The lead image for this Alert of an Emerald Ash Borer (EAB) (Agrilus planipennis, family Buprestidae) adult was taken on June 1, 2023, in Butler County, OH. According to our Ohio State Phenology Calendar, 50% of adult emergence occurs when the accumulated Growing Degree Days reach 1000. As of today, the accumulated GDD for Cincinnati is 998.
The picture of the EAB adult is not entirely in focus owing to how difficult it is to take a good picture of the beetles. They have excellent vision and rapidly respond to threats by buzzing off.
A little photo-rust should be understandable since the photographer has not taken a picture of an EAB adult in southwest Ohio since 2012. It was amazing back then how rapidly untreated ash trees (Fraxinus spp.) went to ashes owing to EAB.
The beetle had only been confirmed to be in Hamilton County in 2007. Of course, all the trees weren’t dead by 2012, but untreated ash trees were circling the drain and the annual ever-tightening downward spiral eventually led to few trees left to serve as beetle fodder.
EAB populations crashed. However, the beetles didn’t completely disappear nor did the trees. EAB only kills the above-ground portion of their ash hosts. This meant new growth could and did resprout from the base.
It’s much like the relationship that the Chestnut Blight fungus (Cryphonectria parasitica) has with its primary host, American chestnut (Castanea dentata). The fungus doesn’t kill the tree’s root system. The disease ran rampant from the early 1900s until no mature American chestnuts remained. However, we still find chestnut sprouts in the woods with some attaining an impressive caliper before the fungus finds and kills them. Then the cycle starts all over again.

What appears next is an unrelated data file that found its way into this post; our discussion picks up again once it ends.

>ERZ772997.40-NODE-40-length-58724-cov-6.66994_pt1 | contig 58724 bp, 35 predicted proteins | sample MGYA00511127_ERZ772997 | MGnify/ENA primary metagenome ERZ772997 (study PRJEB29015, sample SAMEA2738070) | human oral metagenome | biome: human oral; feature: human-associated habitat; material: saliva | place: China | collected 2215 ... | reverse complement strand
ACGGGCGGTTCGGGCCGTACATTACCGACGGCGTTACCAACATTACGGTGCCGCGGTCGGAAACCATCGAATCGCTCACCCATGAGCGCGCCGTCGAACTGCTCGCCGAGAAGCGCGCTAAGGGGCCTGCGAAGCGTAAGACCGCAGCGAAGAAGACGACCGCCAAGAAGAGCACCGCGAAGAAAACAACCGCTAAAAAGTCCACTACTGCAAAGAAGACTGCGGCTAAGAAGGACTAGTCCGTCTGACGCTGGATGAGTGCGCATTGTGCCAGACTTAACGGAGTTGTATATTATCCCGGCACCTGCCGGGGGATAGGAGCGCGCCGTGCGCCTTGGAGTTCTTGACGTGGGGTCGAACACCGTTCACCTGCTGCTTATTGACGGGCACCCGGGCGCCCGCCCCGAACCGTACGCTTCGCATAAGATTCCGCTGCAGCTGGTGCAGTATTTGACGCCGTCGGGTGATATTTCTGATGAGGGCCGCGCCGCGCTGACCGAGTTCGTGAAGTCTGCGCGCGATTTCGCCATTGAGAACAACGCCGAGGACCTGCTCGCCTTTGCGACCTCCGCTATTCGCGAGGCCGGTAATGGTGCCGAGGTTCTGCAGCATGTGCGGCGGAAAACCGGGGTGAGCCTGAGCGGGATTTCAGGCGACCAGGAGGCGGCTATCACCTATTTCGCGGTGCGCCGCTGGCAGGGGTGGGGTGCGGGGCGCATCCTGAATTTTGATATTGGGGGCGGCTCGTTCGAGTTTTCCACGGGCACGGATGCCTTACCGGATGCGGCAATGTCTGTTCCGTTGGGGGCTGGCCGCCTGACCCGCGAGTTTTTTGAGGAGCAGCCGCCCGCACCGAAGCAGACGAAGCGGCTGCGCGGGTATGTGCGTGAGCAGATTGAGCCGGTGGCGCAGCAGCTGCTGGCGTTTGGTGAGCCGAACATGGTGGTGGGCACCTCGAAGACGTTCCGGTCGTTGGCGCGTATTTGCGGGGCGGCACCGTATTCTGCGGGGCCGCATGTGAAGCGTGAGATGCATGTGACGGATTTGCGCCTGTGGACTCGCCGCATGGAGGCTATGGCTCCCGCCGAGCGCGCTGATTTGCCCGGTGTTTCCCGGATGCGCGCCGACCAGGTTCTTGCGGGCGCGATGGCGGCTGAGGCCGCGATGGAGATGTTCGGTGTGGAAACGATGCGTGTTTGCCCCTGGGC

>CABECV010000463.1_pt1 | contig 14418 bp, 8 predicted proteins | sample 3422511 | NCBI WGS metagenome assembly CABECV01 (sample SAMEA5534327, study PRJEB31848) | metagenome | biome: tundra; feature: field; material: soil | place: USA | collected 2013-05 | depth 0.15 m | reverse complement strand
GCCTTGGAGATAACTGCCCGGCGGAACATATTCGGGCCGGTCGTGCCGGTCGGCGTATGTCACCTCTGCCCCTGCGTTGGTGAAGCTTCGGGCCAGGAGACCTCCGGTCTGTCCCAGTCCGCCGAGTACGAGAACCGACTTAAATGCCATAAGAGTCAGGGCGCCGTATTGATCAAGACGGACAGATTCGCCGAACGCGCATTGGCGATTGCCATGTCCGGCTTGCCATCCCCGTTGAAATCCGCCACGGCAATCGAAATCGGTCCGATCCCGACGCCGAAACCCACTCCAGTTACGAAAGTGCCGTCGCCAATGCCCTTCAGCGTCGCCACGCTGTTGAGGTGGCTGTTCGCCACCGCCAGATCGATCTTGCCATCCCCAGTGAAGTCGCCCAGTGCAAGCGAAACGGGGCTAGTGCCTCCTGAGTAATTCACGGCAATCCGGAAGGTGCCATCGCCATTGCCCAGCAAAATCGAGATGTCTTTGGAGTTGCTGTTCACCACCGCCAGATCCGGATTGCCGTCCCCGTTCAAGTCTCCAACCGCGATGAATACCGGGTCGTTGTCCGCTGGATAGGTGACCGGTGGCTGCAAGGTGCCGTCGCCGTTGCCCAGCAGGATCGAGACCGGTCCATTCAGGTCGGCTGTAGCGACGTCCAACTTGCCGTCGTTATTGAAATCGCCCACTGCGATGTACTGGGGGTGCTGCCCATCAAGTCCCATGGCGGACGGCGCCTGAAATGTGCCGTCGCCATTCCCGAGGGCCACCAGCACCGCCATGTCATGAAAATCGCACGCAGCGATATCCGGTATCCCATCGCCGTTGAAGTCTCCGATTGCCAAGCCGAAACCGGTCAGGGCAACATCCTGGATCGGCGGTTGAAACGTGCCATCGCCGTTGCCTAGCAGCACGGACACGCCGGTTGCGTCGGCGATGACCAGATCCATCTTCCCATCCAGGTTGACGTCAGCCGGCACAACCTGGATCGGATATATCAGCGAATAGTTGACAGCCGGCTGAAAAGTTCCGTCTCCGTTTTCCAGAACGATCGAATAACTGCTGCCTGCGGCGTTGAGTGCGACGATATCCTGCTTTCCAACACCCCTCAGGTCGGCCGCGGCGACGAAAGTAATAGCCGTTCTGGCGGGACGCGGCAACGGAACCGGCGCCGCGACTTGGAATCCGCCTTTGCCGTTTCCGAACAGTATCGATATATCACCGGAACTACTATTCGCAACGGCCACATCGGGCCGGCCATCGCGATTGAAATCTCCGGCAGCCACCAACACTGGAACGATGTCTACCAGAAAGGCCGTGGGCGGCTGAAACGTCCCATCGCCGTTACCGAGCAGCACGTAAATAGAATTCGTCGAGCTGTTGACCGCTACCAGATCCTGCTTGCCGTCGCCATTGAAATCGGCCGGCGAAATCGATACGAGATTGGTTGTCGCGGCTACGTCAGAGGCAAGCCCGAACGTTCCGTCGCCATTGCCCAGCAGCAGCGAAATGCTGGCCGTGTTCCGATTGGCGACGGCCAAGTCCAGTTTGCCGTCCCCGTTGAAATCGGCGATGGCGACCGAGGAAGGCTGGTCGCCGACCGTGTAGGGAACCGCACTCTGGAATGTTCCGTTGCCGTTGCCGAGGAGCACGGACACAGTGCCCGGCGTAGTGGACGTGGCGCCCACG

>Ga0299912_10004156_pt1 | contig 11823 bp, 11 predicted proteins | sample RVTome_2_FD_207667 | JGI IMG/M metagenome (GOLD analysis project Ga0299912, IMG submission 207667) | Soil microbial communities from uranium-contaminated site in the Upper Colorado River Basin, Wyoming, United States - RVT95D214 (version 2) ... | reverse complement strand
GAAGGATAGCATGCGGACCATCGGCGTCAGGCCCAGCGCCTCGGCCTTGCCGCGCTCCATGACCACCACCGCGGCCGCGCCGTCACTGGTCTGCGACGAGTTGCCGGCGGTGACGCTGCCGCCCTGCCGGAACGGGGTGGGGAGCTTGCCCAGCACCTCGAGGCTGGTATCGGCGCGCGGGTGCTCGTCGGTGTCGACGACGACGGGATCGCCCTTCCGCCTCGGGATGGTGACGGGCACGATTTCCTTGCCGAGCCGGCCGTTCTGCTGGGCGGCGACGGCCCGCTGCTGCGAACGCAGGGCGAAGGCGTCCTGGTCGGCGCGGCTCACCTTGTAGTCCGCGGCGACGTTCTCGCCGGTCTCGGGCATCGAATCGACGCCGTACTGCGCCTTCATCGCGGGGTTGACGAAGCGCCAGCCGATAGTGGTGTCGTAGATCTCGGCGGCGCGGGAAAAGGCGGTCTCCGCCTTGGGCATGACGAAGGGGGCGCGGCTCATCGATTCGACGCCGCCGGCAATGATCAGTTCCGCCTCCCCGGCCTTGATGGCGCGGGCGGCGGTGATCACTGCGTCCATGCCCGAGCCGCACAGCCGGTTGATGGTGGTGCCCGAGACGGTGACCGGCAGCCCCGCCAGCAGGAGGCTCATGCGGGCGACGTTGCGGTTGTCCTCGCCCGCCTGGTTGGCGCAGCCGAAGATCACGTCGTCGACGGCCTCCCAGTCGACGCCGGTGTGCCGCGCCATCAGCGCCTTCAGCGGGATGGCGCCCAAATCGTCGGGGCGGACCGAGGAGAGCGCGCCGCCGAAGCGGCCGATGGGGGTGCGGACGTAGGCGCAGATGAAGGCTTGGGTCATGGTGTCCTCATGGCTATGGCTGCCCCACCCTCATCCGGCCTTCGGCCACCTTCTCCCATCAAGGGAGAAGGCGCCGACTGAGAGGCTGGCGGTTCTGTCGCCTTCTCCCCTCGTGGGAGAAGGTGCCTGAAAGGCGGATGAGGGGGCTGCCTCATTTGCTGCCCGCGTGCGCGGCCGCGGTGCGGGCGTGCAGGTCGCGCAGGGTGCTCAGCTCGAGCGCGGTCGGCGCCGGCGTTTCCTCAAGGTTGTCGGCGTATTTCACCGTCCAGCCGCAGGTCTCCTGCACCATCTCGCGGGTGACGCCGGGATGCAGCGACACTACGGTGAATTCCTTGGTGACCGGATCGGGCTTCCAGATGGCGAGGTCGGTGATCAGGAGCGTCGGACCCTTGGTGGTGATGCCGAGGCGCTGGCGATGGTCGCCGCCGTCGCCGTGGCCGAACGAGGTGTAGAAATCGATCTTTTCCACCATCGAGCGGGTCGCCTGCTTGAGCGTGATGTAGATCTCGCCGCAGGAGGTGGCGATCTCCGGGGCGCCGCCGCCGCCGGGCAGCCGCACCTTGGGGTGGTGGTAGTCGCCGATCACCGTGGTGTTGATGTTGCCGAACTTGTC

Ash regeneration became evident in southwest Ohio as early as 2008 with regrowth from the basal portions of dead trees and stumps forming multi-stemmed “bush ash.” Of course, they were attacked as soon as the new stems reached a sufficient girth to support EAB larvae. This provided a persistent supply of beetles although the overall number of beetles continued to dwindle owing to the loss of larger-diameter trees that supported larger numbers of beetles.
Another food source for EAB arrived over time in the form of seedlings. Our native ash trees were always a significant player in forest succession with the ash trees often being the earliest colonizers of open fields particularly where soils remain wet. The early succession of ash seedlings has been observed and photographed in southwest Ohio for the past several years.
The re-emergence of ash trees that showed no signs of EAB infestation caused some to assume the beetles had disappeared altogether. Indeed, some regenerated ash grew very large and showed no evidence of dieback from EAB. Of course, that was because the beetle populations were extremely low, but they never went to zero.
However, over the past few years, EAB has experienced a reversal of fortune. This became evident last year with multi-stemmed ash in the southwest part of the state beginning to show the loss of some of the stems from EAB. The dieback has accelerated as shown in the image below.
Also, trees that were no longer being treated for various reasons, including assumptions that EAB is no longer a threat, have begun to show obvious signs of infestation. This is illustrated by the image below. Of course, trees that are no longer being protected from EAB are adding to the beetle population recovery.
One of the most dramatic EAB larval reveals was associated with a lightning strike that occurred last fall. The strike exposed EAB larval galleries and presumably fried the larvae. However, we don’t recommend this EAB treatment method.